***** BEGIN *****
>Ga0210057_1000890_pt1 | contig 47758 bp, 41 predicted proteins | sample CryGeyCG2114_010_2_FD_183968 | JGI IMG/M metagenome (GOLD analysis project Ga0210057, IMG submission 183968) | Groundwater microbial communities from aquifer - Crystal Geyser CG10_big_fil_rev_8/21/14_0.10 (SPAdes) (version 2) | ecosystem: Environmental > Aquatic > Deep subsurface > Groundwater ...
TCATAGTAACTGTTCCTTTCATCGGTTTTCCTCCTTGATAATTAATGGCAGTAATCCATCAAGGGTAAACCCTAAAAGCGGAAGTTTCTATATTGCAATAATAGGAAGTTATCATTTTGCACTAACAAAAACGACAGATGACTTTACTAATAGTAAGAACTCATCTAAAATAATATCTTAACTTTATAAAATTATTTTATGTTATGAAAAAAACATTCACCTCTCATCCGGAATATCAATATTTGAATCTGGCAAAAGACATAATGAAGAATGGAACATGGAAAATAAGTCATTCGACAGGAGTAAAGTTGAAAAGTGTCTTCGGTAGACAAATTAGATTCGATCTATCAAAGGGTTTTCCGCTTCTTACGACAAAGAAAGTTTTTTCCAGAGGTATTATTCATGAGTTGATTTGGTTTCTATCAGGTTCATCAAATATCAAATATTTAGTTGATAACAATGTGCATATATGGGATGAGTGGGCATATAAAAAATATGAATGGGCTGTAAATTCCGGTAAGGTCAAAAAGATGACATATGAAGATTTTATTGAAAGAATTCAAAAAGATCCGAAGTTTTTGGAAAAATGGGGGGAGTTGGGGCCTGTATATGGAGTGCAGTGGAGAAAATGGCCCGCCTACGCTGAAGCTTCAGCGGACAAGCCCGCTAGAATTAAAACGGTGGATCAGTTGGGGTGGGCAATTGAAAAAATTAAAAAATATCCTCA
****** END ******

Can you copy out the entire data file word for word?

>Ga0210057_1000890_pt1 | contig 47758 bp, 41 predicted proteins | sample CryGeyCG2114_010_2_FD_183968 | JGI IMG/M metagenome (GOLD analysis project Ga0210057, IMG submission 183968) | Groundwater microbial communities from aquifer - Crystal Geyser CG10_big_fil_rev_8/21/14_0.10 (SPAdes) (version 2) | ecosystem: Environmental > Aquatic > Deep subsurface > Groundwater ...
TCATAGTAACTGTTCCTTTCATCGGTTTTCCTCCTTGATAATTAATGGCAGTAATCCATCAAGGGTAAACCCTAAAAGCGGAAGTTTCTATATTGCAATAATAGGAAGTTATCATTTTGCACTAACAAAAACGACAGATGACTTTACTAATAGTAAGAACTCATCTAAAATAATATCTTAACTTTATAAAATTATTTTATGTTATGAAAAAAACATTCACCTCTCATCCGGAATATCAATATTTGAATCTGGCAAAAGACATAATGAAGAATGGAACATGGAAAATAAGTCATTCGACAGGAGTAAAGTTGAAAAGTGTCTTCGGTAGACAAATTAGATTCGATCTATCAAAGGGTTTTCCGCTTCTTACGACAAAGAAAGTTTTTTCCAGAGGTATTATTCATGAGTTGATTTGGTTTCTATCAGGTTCATCAAATATCAAATATTTAGTTGATAACAATGTGCATATATGGGATGAGTGGGCATATAAAAAATATGAATGGGCTGTAAATTCCGGTAAGGTCAAAAAGATGACATATGAAGATTTTATTGAAAGAATTCAAAAAGATCCGAAGTTTTTGGAAAAATGGGGGGAGTTGGGGCCTGTATATGGAGTGCAGTGGAGAAAATGGCCCGCCTACGCTGAAGCTTCAGCGGACAAGCCCGCTAGAATTAAAACGGTGGATCAGTTGGGGTGGGCAATTGAAAAAATTAAAAAATATCCTCA